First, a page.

Bayer AG is a German multinational pharmaceutical and life sciences company and one of the largest pharmaceutical companies in the world. Headquartered in Leverkusen, Bayer's areas of business include human and veterinary pharmaceuticals; consumer healthcare products; agricultural chemicals, seeds and biotechnology products. The company is a component of the Euro Stoxx 50 stock market index. Werner Baumann has been CEO since 2016.
Founded in Barmen in 1863 as a dyestuffs factory, Bayer's first and best-known product was aspirin. In 1898 Bayer trademarked the name heroin for the drug diacetylmorphine and marketed it as a cough suppressant and non-addictive substitute for morphine until 1910. Bayer also introduced phenobarbital; prontosil, the first widely used antibiotic and the subject of the 1939 Nobel Prize in Medicine; the antibiotic Cipro; and Yaz birth control pills.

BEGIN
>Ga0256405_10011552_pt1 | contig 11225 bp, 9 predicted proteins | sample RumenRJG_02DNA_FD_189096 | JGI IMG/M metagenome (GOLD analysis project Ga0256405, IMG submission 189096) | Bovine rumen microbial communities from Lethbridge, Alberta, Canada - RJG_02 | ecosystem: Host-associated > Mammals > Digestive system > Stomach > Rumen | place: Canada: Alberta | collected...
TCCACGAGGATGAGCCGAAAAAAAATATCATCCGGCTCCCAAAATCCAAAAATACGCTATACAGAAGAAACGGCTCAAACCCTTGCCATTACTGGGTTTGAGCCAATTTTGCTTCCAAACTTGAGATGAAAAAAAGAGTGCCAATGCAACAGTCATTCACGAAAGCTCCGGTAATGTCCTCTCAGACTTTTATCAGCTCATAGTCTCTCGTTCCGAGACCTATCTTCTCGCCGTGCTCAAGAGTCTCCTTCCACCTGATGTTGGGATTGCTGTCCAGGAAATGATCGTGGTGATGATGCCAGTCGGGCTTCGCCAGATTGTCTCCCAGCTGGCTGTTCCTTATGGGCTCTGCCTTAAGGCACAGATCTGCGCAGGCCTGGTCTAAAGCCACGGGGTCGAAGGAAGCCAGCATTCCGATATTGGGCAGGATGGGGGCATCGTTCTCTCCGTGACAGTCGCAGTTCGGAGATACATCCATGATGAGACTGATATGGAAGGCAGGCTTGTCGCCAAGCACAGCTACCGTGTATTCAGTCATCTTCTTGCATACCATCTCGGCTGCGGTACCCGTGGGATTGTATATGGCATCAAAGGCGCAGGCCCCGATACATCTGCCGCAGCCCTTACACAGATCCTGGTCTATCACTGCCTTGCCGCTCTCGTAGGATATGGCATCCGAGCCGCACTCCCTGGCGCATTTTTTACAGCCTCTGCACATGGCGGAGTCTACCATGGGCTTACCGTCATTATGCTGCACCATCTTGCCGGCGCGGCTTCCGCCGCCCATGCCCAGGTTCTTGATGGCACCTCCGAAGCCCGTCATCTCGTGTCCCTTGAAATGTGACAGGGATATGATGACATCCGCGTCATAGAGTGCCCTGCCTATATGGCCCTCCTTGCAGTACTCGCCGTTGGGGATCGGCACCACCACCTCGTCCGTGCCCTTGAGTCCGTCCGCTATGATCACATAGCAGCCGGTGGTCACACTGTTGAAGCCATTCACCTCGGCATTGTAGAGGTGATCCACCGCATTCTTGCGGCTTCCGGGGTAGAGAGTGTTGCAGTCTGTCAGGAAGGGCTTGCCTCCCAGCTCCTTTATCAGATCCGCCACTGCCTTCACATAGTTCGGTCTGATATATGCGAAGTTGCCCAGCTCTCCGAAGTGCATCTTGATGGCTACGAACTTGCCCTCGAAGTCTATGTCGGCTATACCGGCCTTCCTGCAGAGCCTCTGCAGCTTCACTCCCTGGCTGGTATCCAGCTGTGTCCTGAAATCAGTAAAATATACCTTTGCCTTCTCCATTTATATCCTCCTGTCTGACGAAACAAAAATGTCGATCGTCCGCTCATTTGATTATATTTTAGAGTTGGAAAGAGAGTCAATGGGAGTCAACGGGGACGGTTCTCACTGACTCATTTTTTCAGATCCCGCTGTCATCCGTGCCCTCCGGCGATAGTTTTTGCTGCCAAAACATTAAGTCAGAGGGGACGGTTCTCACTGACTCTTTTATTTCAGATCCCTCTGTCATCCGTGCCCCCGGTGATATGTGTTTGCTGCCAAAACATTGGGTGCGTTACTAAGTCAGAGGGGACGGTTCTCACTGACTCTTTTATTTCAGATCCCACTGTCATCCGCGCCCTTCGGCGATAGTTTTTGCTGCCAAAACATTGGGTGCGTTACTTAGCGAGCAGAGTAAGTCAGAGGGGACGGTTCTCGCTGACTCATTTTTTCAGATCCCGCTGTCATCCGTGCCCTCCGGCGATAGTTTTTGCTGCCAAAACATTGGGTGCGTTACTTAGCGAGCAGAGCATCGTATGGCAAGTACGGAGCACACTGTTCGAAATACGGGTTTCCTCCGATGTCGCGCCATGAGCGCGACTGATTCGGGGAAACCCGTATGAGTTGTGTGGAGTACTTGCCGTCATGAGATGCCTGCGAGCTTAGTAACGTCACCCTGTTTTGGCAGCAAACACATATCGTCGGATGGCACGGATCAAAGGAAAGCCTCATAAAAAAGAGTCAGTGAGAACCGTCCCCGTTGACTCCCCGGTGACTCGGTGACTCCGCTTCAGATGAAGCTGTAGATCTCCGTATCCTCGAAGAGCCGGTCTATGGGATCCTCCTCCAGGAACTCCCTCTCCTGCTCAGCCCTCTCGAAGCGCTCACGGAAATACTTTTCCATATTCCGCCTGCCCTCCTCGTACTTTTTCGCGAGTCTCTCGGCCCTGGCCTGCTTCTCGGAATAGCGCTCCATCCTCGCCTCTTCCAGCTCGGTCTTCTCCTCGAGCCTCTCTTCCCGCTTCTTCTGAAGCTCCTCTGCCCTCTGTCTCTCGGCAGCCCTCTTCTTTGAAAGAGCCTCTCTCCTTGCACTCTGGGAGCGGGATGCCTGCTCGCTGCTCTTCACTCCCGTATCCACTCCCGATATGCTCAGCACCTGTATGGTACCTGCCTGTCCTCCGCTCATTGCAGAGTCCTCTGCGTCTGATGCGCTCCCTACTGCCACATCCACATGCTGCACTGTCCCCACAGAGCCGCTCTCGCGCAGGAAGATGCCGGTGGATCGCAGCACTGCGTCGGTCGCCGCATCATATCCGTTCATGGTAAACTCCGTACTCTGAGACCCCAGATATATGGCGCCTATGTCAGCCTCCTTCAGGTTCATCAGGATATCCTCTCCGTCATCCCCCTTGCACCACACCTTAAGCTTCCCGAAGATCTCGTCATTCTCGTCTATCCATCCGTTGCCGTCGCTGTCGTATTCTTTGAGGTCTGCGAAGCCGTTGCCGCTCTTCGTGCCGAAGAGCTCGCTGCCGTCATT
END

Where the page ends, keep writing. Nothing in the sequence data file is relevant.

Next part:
In 1925, Bayer was one of six chemical companies that merged to form IG Farben, the world's largest chemical and pharmaceutical company. The Allied Control Council seized IG Farben after World War II, because of its role in the Nazi war effort and involvement in the Holocaust, which included using slave labour from concentration camps and the purchase of humans for dangerous medical testing. It was split into its six constituent companies in 1951, then split again into three: BASF, Bayer and Hoechst.